• Christian Allard:

        Peter Johnston made it very clear that with regard to prisoners who were on extended sentences there was no problem at all with post-release supervision. As you have said, cabinet secretary, we are talking about only a very small number of prisoners, but if you were able to reassure most of the people who gave evidence about the prisoners who could end up on cold release without any mandatory pre-release supervision being in place, that would help greatly.

      • Michael Matheson:

        I am prepared to look at the issue. I take it that Sacro is suggesting that the prisoners in question would receive parole release three or six months before the end of their sentence to ensure that their move back into the community was supervised. If that is a more appropriate means of managing some of these risks, I am open to exploring it and any other way in which we can improve the bill in this area. If other committee members have suggestions, I am content to consider them as we move forward with the bill.

      • Christian Allard:

        Thank you.

      • The Convener:

        I do not know whether you have had an opportunity to see Professor McNeill’s written submission to the committee, which we received on 20 January.

      • Michael Matheson:

        No, convener.

      • The Convener:

        He said:

        “I spent last week in a meeting with European experts from several jurisdictions and many of them were expressing concern about the increasing numbers of prisoners opting to ‘max out’ on their sentences, in order to avoid ... the painful uncertainties attendant on discretionary release schemes and ... the more and more intrusive and sometimes disproportionate forms of post release supervision emerging in many jurisdictions.”

        In other words, there are prisoners who are not looking for early release or parole, because they know that when they get out they will be free and easy. I do not know whether you addressed that in your response to Christian Allard.

      • Michael Matheson:

        We have that at present with automatic early release. Prisoners just have to serve two thirds of their sentence and they can be released, even though in previous years the Parole Board for Scotland may have considered them as being a risk and as being unsuitable for release into the community. I am more than prepared to consider whether, for those who get to the end of their sentence, there are measures that we can take to try to address some of the concerns that have been highlighted to the committee.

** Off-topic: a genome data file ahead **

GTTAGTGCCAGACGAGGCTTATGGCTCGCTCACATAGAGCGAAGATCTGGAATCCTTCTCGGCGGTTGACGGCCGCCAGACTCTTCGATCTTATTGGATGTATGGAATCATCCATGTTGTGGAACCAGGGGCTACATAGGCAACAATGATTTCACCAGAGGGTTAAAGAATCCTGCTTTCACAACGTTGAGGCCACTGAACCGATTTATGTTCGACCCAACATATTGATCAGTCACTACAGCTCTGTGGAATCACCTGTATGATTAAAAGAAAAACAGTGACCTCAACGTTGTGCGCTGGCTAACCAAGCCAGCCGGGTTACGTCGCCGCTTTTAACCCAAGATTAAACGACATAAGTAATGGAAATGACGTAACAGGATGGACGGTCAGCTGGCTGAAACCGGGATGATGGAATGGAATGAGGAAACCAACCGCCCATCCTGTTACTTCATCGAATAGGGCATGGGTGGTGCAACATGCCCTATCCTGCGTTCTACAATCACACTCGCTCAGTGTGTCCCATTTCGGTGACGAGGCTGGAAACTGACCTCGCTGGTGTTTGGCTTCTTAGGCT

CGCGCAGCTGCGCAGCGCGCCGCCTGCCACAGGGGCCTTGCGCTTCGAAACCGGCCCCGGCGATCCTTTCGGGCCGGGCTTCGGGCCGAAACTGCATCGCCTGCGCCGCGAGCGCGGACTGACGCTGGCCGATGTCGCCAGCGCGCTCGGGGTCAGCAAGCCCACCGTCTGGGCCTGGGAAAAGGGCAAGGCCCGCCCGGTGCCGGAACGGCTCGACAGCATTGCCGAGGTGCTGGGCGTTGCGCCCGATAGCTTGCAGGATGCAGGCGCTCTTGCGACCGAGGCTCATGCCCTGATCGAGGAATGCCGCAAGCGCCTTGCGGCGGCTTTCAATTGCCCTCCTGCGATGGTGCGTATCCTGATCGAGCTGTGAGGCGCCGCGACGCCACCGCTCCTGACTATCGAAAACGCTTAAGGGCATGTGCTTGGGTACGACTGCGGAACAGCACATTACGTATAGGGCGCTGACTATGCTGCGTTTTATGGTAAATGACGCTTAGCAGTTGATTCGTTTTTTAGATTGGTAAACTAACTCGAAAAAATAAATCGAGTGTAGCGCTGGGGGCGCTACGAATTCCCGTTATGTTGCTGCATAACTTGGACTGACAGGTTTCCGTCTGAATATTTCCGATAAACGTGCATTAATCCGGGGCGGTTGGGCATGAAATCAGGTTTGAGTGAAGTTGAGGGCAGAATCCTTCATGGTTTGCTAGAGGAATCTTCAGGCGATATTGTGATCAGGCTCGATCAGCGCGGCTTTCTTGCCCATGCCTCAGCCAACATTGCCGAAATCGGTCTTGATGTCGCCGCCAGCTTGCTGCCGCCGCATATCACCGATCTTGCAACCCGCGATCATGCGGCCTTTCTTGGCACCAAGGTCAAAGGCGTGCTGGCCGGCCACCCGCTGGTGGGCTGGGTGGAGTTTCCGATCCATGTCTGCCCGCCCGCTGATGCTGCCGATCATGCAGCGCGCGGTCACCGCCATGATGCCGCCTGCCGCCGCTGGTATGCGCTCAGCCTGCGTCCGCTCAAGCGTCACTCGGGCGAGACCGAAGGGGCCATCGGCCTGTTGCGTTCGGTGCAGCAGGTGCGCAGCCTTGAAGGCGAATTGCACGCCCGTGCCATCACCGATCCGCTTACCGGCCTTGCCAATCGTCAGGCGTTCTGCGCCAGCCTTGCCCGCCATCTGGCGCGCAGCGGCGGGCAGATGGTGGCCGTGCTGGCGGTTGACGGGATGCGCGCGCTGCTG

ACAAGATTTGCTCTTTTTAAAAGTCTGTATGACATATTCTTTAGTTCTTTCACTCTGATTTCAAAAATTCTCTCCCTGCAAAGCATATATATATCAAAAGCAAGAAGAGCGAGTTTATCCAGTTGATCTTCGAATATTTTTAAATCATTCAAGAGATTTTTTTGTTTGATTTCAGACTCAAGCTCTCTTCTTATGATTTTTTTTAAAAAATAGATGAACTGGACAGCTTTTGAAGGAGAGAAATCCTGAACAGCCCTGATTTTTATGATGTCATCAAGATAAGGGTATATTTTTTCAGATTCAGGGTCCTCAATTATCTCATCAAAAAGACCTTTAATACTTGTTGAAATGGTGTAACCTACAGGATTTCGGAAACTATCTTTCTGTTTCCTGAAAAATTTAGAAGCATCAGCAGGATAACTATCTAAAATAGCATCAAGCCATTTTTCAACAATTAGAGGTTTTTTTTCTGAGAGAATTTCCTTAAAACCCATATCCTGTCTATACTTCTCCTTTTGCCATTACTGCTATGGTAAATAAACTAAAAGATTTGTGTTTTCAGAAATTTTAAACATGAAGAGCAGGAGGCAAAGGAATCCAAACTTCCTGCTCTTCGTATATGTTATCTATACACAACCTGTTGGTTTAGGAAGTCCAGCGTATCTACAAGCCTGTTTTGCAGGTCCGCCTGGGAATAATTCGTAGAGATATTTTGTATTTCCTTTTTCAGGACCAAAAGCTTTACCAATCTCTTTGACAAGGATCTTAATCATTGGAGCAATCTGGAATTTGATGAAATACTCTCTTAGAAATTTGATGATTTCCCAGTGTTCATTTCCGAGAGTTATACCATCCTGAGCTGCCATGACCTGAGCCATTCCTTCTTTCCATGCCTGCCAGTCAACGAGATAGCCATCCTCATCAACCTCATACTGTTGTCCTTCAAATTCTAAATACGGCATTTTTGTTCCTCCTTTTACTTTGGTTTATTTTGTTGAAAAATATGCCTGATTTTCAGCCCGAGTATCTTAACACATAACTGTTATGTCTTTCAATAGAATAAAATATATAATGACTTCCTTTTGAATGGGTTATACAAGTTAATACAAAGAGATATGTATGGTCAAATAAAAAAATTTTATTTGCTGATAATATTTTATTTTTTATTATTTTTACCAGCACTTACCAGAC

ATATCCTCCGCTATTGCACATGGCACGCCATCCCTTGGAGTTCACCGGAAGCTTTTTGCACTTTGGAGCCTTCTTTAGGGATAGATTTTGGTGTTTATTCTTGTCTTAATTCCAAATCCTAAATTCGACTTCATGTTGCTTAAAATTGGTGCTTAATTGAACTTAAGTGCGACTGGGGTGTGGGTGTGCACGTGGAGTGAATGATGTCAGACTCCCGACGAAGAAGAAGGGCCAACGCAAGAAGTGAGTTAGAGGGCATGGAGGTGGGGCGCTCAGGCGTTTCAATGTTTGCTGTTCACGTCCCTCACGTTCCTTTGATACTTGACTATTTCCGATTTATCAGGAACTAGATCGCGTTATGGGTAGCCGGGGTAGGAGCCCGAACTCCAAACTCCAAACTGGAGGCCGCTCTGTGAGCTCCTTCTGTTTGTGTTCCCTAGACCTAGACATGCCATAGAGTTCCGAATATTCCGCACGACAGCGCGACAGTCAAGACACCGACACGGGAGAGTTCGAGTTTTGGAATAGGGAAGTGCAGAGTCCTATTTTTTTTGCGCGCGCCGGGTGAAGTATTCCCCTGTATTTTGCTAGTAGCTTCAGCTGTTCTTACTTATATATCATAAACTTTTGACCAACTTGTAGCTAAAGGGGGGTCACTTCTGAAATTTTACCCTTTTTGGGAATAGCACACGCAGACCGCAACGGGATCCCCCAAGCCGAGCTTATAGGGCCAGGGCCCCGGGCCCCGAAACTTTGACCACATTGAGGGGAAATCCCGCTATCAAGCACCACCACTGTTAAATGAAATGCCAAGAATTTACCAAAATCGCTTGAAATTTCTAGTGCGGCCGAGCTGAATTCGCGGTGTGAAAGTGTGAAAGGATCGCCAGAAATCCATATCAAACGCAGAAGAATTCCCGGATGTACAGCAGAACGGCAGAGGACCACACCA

I should also emphasise that provisions are open to the courts at present to apply an extended sentence for individuals who have been sentenced and who they think will continue to pose a risk. If I give you a couple of statistics, that might demonstrate the scale of use of extended sentences. In 2013-14, 42 per cent of sex offenders getting a sentence of four years or more received an extended sentence, 50 per cent of sex offenders getting a sentence of 10 years or more received an extended sentence, and 32 per cent of non-sexual offenders receiving a sentence of 10 years or more received an extended sentence. At present, in considering a case, courts have the flexibility to use the option of extending an individual’s sentence at the time of their period in custody, if they believe that they will continue to pose a risk. The issue may be more around some members’ feelings about whether that option is being used sufficiently by the courts, and whether there are measures that could be taken to extend that further.

      • The Convener:

        I shall let other members in and perhaps return to other issues later.

      • Elaine Murray (Dumfriesshire) (Lab):

        We heard a number of pieces of evidence. Professor McNeill said in written evidence that the

        “question of how best to manage early release should be referred to the Scottish Sentencing Council”.

        Professor Tata agreed with that, saying that he could not support the bill as it is and that the sentencing council should be looking at such issues. Peter Johnston of the Risk Management Authority also recommended

        “that further thought be given to the bill, rather than proceeding with it as it stands.”—[Official Report, Justice Committee, 20 January 2015; c 9.]

        Lisa Mackenzie of the Howard League Scotland said:

        “The Scottish sentencing council is recruiting staff and it seems a shame to be ... pre-empting its existence”.—[Official Report, Justice Committee, 13 January 2015; c 14.]

        I wonder what is happening with the Scottish sentencing council. Would it not be better placed to examine these issues?

      • Michael Matheson:

        First of all, I am open to improving the bill, but I am also committed to ending automatic early release, as we have set out clearly in the bill. It is for the Scottish sentencing council to determine its work programme. Of course, we could ask it to look at further issues around automatic early release at some point in the future. The Scottish sentencing council is due to be up and running by the end of this year, which is a piece of work that is being taken forward by the Lord Justice Clerk, who will head up the Scottish sentencing council.

        I note the quotations that you have referred to. I am open to looking at how we can improve the bill, but I am also clear about our commitment to end automatic early release. If the committee and others have a view on how we can improve the existing bill, I am more than content to consider the issues. Equally, if, in ending automatic early release in the way that we have set out in the bill, further areas arise that should be considered at a later stage, the Scottish sentencing council could consider them, but I do not think that we have to wait to make a decision on ending automatic early release until the Scottish sentencing council comes to a decision on the matter.